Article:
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Friday, February 7, 2014

2014 Sochi Winter Olympics

Some comments from afar on the Sochi Olympics:

One cannot help but become excited about the Olympics. After all, though they are glitzy and commercialized they are the modern reflection of an ancient tradition, and there are moments of absolute excellence and athletic perfection during the competitions.

SO SO GOOD: That the opening ceremonies were not scheduled during American prime-time television viewing hours is wonderful. It's nice to see that the networks and their profits were less important than the Russian people (for a change).

Also, this beautiful piece of writing by friend and former AP colleague Andrew Kramer, now stationed in Russia with the New York Times:

(Begin Quote)
The Party Spreads to the Sochi Streets

A promotional image of the Sochi Olympics – ski goggles reflecting palm trees – came alive Friday in downtown Sochi. A boisterous crowd – a few hundred at first, and then thousands — streamed through the palm-lined streets to an outdoor area for watching the opening on a huge screen, set up beside the city port. People arrived pushing baby carriages and hoisting children onto their shoulders in a buoyant mood, ready for a party, and apparently brushing away worries about terrorism. Gripes of the hassle of all the construction also seemed to have fallen aside for the opening party.

A line of men stood outside a convenience store, waiting for bottles of cognac and beer to toast their city’s big day in the open air. This being Russia, a ban on smoking in outdoor areas during the Olympics was summarily and cheerily ignored by many.

The city is a climatic outlier in Russia, situated on the country’s only, tiny sliver of subtropical coast beside mountains. A motto of the Games is “Hot. Cool. Yours.” This city of about 300,000 people, though, is very nearly only a nominal host of the Games. The distance of the city center to the ski runs is 37 miles.

Through the afternoon, streets were repeatedly blocked, but nobody seemed to mind. One man hoisted his son on his shoulders and stood on the roadside, waiting, he said, to see the presidential motorcade. A clutch of teachers from a city school stood giddy and joking, waiting for the opening ceremony to begin at the outdoor viewing area, called Live Site Sochi, where the games will be streamed live. “The Olympics are here and I feel it,” Yelena Tunina, a teacher, said. “We put up with a lot of inconveniences, but now everything is beautiful.”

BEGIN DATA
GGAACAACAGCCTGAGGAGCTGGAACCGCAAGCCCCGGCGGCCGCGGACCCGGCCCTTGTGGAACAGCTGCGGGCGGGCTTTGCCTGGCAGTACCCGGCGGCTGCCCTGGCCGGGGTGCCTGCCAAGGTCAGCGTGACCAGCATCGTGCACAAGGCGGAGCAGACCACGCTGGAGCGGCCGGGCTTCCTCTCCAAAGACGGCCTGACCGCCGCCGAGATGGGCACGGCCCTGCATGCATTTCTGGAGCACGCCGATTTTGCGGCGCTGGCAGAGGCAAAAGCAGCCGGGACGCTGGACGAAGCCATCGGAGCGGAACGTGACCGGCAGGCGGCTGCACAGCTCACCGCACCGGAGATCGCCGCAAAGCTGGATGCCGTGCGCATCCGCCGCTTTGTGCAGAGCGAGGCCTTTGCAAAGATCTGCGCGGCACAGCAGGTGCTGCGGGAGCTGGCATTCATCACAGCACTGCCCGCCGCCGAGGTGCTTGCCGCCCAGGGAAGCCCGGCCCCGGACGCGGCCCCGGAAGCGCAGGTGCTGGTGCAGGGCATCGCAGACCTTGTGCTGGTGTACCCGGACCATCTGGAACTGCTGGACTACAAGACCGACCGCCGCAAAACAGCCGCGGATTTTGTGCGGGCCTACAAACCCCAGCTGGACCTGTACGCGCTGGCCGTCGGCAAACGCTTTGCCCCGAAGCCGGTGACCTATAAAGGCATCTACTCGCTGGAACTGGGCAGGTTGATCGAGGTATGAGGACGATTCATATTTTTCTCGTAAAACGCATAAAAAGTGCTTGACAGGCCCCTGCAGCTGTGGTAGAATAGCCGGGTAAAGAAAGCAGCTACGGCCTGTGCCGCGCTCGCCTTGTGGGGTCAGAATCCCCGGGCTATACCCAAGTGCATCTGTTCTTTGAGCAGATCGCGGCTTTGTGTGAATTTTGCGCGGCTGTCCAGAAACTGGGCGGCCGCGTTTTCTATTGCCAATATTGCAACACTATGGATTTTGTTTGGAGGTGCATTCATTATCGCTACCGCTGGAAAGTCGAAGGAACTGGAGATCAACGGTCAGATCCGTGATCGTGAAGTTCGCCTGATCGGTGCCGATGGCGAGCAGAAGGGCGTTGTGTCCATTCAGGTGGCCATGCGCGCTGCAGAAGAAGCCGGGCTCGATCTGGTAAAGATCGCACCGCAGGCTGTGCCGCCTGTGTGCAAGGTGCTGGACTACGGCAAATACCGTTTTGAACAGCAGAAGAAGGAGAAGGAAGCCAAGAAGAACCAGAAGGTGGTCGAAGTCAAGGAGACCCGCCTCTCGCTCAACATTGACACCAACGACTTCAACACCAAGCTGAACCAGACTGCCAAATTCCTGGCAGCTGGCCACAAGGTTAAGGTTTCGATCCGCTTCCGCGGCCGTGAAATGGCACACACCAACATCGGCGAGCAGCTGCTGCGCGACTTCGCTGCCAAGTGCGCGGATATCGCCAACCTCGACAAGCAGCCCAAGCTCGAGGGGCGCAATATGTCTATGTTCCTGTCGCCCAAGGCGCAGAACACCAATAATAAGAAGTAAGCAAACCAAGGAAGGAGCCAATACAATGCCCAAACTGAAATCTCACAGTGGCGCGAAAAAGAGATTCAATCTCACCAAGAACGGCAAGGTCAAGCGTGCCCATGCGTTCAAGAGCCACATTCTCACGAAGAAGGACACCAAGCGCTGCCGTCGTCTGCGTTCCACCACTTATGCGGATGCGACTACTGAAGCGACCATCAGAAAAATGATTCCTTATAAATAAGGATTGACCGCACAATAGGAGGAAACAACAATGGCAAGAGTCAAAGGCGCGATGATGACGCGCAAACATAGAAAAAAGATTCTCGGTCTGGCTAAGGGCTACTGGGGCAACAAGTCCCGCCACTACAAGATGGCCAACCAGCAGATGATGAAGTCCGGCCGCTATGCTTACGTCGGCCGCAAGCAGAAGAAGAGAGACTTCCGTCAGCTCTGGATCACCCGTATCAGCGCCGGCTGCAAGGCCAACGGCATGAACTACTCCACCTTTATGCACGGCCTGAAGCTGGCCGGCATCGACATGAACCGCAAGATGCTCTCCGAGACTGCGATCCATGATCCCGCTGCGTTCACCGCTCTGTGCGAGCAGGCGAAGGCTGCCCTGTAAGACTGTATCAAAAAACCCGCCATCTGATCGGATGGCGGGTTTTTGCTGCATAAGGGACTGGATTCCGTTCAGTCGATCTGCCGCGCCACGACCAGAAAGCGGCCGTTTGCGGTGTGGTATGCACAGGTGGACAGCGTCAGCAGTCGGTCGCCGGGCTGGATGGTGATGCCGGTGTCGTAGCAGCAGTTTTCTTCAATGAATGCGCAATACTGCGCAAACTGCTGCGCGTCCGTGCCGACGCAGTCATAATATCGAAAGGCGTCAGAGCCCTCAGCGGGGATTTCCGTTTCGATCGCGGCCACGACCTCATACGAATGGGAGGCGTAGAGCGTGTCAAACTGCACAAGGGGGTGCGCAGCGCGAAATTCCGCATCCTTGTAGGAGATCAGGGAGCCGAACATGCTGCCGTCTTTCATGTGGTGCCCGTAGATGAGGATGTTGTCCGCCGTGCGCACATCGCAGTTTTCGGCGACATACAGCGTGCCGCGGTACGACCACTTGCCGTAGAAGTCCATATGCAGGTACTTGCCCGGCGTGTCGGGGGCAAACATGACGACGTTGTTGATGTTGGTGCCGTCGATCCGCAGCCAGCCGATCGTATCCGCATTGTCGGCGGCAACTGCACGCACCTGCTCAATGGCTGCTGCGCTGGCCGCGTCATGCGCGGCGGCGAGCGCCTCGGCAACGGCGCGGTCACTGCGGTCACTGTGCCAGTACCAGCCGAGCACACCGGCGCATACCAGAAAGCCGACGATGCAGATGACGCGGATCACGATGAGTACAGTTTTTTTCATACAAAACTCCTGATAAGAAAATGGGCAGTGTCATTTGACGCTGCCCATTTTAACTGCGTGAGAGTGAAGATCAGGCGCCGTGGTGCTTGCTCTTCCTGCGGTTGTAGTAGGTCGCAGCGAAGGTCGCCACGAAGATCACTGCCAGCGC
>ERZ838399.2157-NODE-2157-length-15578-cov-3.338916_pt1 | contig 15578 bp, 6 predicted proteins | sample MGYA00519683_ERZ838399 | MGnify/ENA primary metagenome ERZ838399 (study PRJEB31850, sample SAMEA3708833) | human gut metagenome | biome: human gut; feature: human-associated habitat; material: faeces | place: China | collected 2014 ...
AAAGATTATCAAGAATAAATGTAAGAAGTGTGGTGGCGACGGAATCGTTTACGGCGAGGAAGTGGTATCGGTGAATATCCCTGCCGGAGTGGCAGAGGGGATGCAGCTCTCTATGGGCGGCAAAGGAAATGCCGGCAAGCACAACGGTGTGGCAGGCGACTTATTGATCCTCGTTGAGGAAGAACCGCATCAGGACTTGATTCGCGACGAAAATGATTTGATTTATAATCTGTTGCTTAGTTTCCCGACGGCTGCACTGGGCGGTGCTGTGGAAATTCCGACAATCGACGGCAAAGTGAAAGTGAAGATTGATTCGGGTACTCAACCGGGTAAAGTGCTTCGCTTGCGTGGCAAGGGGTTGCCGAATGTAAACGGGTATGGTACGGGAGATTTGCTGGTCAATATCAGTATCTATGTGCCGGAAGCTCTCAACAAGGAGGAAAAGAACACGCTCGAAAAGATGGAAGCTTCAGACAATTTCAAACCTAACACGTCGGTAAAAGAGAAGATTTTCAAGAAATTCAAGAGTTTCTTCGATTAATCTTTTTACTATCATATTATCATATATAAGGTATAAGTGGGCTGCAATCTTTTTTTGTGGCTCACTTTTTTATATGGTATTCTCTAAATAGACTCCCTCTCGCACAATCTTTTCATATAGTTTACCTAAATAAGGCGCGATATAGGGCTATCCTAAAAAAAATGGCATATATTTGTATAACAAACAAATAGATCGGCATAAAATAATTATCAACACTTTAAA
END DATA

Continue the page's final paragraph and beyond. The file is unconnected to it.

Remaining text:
Some in the crowd said they had tickets and were ready to watch some serious sports. Teachers got them free, through work, even to coveted events like pairs figure skating. Others said they would watch at home, or show up at the outdoor viewing area.

It was a cool but velvety evening, with a gentle wind in the cypress trees. Hats came off – though most of the police in the viewing area retained theirs – and Russian flags waved when the country’s anthem played. Some watched with mesmerized gazes at the opening act, a stylized run through Russian history, a thousand years of hardship in laser beams and light shows. Mostly, it was a night for Russians in Sochi to celebrate. — Andrew E. Kramer (End Quote)

SO SO BAD: One thing that has troubled me this week has been the widespread provincialism and nationalistic chauvinism of the comments by many who have taken to task Russia for Sochi not being "ready" for the Olympics, especially the hotel accommodations for guests, including American and other foreign reporters. Correspondents complaining that their rooms weren't ready, that the water was cold, that there were dogs in the streets, etc, etc. Jesus Christ, don't they know that Russia, albeit what we might call a "recovering Super Power" really is a huge and great nation that in many ways and in some places is still a "Third World" country?

For example, this;

(Begin Quote) Now this is strange. For the “Dance of Peace,” we hear Tchaikovsky’s “Swan Lake,” but instead of scenes from the great Russian ballet, we get a bunch of women spinning with long glow-in-the-dark strings attached to their heads so that they look not like swans but like jellyfish. At their center is the great Russian ballerina Diana Vishneva, not doing ballet. The whole thing is taken from one of her one-woman shows, a number choreographed by the tacky American modern dance choreographer Moses Pendleton. It’s a curious international exposure of questionable Russian taste. — Brian Seibert (End Quote).

Note: Both quotes are the NYTs live blogging feed.

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